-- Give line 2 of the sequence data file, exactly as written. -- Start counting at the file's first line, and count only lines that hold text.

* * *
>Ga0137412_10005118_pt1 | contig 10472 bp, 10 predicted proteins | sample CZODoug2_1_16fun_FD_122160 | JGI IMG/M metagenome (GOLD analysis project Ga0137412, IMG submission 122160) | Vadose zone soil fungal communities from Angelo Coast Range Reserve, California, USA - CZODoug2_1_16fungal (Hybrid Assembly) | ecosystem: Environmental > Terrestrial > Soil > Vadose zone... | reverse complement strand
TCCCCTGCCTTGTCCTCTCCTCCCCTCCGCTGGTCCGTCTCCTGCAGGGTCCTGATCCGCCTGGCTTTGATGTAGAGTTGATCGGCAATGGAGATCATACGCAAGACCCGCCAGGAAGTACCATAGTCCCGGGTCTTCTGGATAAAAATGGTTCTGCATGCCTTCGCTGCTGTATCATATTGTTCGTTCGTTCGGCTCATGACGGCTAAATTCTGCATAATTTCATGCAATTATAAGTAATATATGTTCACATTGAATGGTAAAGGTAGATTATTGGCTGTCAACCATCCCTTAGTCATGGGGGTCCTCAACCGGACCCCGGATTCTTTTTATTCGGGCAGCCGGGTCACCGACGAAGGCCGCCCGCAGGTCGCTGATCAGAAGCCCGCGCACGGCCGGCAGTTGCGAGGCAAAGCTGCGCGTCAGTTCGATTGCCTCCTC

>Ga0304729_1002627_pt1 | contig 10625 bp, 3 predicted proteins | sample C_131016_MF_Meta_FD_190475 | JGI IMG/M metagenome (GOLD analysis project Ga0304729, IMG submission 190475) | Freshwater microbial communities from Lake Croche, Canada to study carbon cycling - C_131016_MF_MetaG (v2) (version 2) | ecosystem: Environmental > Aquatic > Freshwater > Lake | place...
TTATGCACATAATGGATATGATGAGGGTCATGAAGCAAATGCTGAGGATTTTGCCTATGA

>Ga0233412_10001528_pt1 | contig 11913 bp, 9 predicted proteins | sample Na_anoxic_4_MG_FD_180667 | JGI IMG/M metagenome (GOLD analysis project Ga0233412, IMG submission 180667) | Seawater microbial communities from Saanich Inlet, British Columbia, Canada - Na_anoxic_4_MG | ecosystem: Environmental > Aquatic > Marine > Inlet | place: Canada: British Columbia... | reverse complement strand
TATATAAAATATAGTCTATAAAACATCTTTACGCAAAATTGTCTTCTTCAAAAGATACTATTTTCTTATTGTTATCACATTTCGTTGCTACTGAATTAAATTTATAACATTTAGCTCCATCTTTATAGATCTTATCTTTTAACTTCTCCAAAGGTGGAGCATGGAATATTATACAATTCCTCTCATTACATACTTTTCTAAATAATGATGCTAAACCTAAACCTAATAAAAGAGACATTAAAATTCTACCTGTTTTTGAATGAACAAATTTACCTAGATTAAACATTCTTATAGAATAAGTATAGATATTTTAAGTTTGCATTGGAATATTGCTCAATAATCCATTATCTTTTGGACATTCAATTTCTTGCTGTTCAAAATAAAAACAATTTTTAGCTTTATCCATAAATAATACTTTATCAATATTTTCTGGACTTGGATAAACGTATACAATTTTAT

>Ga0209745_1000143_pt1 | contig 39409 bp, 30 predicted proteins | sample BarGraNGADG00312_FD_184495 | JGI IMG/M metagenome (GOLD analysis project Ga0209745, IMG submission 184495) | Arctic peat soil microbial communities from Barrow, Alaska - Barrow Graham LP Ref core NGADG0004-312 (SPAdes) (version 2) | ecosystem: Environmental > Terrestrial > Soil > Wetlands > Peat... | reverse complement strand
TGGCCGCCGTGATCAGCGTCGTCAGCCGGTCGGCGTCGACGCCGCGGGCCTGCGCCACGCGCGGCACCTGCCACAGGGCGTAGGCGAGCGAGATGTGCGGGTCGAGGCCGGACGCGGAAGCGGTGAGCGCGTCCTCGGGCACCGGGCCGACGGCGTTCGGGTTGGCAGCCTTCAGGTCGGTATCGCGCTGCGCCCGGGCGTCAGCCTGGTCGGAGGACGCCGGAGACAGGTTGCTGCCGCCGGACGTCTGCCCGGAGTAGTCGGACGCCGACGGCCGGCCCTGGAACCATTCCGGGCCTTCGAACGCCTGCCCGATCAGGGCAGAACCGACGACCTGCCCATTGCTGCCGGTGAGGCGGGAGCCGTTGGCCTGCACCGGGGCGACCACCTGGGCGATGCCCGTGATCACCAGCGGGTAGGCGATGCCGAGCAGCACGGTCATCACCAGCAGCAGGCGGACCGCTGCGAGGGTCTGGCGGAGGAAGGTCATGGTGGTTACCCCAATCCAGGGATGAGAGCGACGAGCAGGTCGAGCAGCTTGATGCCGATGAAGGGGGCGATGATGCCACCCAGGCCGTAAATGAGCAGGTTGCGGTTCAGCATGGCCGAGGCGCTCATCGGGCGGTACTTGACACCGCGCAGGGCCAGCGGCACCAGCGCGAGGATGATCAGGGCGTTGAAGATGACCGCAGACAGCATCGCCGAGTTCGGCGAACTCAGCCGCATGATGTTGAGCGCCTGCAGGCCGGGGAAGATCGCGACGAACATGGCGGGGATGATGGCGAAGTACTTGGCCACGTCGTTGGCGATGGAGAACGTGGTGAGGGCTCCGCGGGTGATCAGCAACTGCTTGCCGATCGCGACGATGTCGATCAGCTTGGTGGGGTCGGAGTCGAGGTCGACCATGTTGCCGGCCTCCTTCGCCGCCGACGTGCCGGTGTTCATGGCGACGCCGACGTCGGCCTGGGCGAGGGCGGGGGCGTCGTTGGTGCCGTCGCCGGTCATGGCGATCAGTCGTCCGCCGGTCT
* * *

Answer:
TCCCCTGCCTTGTCCTCTCCTCCCCTCCGCTGGTCCGTCTCCTGCAGGGTCCTGATCCGCCTGGCTTTGATGTAGAGTTGATCGGCAATGGAGATCATACGCAAGACCCGCCAGGAAGTACCATAGTCCCGGGTCTTCTGGATAAAAATGGTTCTGCATGCCTTCGCTGCTGTATCATATTGTTCGTTCGTTCGGCTCATGACGGCTAAATTCTGCATAATTTCATGCAATTATAAGTAATATATGTTCACATTGAATGGTAAAGGTAGATTATTGGCTGTCAACCATCCCTTAGTCATGGGGGTCCTCAACCGGACCCCGGATTCTTTTTATTCGGGCAGCCGGGTCACCGACGAAGGCCGCCCGCAGGTCGCTGATCAGAAGCCCGCGCACGGCCGGCAGTTGCGAGGCAAAGCTGCGCGTCAGTTCGATTGCCTCCTC